Veterans, Don't Quit Job Searching During the Holidays
By Peter A. Gudmundsson
"I guess that I will have to take the holidays off."
"It is impossible to conduct a job search during the holidays when no one is working."
How often have you heard one of these comments from someone engaged in a job search? Like so many assumptions about career transitions, this conjecture is unequivocally wrong. The ill-informed conclusion that job search activity is suspended through holidays is based on many factors, chiefly a misunderstanding of the role of networking in career development.Veterans, like all job seekers, need access to opportunity through people. Far from a bust, the holiday season is actually the best time of year to develop contacts and relationships.
The key to effective job searching is insight and access to information, people and processes – what most people call "networking." In the days leading up to and following Thanksgiving, Christmas, New Year's or any of the many three-day holiday weekends throughout the year, access to professionals becomes easier for job seekers for three main factors.
1. Attitudes: During holiday periods, many professionals and hiring managers procrastinate their daily tasks by focusing on administrative tasks, such as organizing files, cleaning out old emails or updating computer software. Conducting an informational interview with an "outsider" would be a very pleasant way to spend an hour. Plus, during the holidays, people tend to become contemplative and more articulate about "big picture" issues like their own career development and organizational impact. They will be more eager to find time to meet with a self-aware job seeker who asks good questions.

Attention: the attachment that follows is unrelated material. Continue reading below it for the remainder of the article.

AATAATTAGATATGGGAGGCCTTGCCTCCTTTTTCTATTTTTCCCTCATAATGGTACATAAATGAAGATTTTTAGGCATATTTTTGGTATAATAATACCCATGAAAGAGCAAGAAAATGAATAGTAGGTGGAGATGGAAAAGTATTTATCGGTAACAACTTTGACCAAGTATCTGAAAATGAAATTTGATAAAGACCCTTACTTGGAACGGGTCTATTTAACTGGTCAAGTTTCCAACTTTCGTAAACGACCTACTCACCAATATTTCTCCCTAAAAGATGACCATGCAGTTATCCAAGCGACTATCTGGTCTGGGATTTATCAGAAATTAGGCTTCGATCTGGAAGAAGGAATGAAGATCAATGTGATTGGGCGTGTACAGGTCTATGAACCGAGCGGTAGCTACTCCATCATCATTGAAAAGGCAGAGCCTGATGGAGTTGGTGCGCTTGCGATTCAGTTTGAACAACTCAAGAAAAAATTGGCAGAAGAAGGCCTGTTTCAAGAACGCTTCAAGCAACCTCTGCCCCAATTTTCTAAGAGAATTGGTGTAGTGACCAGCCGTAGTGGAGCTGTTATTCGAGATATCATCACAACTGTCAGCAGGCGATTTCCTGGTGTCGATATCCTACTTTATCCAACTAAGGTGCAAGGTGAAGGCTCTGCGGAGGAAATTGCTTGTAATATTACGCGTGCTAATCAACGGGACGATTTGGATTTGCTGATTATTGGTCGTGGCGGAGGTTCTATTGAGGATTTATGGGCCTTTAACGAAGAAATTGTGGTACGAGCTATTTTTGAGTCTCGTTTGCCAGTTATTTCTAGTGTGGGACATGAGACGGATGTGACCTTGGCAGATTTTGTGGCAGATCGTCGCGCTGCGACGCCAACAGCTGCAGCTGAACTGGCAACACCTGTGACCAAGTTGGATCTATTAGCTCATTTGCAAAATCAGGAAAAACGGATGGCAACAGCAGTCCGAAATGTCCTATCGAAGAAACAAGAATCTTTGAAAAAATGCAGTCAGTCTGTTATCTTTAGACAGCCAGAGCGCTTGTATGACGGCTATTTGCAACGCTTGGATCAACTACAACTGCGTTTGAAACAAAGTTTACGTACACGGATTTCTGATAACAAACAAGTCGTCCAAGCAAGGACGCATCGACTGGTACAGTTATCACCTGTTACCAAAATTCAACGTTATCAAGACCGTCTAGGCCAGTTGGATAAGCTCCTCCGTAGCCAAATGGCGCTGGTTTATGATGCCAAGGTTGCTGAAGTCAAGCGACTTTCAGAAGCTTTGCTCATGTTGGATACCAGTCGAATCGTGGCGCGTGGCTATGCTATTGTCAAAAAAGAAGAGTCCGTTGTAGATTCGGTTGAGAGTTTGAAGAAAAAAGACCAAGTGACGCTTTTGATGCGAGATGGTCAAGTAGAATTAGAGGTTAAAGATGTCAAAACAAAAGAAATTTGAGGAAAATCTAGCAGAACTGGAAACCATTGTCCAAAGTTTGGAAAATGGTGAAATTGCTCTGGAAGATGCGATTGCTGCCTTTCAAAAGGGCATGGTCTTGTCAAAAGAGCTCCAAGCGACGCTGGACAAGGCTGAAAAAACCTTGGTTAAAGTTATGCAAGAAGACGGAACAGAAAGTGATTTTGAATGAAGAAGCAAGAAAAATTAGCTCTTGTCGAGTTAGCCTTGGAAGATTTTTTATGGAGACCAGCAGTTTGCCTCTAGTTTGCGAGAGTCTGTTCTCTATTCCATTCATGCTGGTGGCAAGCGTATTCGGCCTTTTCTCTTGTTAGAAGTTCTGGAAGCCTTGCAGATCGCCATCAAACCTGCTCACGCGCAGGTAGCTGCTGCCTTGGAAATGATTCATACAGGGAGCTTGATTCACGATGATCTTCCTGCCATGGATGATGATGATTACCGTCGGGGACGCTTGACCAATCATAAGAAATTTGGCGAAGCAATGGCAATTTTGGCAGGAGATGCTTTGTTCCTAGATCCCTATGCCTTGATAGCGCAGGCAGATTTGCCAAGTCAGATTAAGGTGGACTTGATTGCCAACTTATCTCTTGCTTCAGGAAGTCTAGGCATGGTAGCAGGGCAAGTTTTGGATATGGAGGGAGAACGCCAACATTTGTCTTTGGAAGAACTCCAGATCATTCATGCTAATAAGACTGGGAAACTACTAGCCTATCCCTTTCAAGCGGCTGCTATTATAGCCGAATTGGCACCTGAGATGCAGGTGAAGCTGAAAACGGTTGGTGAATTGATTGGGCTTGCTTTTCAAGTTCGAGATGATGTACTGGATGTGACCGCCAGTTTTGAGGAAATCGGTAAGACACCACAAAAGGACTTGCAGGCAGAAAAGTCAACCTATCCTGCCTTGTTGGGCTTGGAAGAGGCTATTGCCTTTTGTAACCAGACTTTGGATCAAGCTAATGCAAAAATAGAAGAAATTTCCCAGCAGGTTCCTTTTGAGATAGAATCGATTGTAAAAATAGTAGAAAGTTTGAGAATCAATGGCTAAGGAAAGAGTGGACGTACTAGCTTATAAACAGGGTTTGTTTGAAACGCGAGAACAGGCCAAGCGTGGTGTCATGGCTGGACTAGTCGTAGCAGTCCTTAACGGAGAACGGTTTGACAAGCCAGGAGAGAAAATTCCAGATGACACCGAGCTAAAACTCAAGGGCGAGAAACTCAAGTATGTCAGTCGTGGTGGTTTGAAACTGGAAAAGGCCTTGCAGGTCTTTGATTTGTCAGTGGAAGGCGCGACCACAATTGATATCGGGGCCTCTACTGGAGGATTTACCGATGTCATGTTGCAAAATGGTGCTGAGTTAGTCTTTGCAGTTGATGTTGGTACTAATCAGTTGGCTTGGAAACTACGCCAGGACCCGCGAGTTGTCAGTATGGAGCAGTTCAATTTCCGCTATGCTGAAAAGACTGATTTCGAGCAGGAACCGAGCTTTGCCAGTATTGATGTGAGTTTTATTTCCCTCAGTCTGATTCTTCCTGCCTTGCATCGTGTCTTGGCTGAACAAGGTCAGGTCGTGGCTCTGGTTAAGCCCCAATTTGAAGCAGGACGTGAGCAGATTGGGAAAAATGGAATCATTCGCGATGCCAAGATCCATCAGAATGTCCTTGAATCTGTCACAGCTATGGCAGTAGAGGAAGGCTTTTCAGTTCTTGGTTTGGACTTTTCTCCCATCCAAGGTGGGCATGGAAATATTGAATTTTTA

As time slows down, a hurried 20-minute interview might stretch to an hour – or more – of vital insight into a role or company. These are critical insights that drive an effective search.
2. Impressions: When a job seeker displays initiative in setting up informational interviews during the holidays, she communicates that she is resourceful and hard-working. A small amount of pity might even come into play on behalf of the networking target. The manager might say, "Wow. She is so serious about her career that she is contacting me on the Friday afternoon before the holiday. I want to find the time to meet her."
Because work slows down during these periods, managers will take the time to get to know you and your potential much better than if they were harried and short-of-time. Again, job searching is all about networking quality and quantity.
3. Availability: While it is true that many people schedule vacation time during holidays, most offices maintain at least 50 percent force levels. For transitioning veterans who travel home for a leave period, this is an excellent time to meet in-person. Conducting a long-distance job search is never easy, so veterans should seize an opportunity for face-to-face meetings whenever possible.
Of the many obstacles of an effective job search, the negative inner voice that enables inactivity is the most nefarious. Especially around the holidays, the narrative of hopelessness and rationalization becomes too great for most to resist. Smart job searchers use the holidays for another great opportunity: To develop social capital, research opportunities and position themselves for future success. Give yourself the gift of career advancement this year by working smart through the holidays.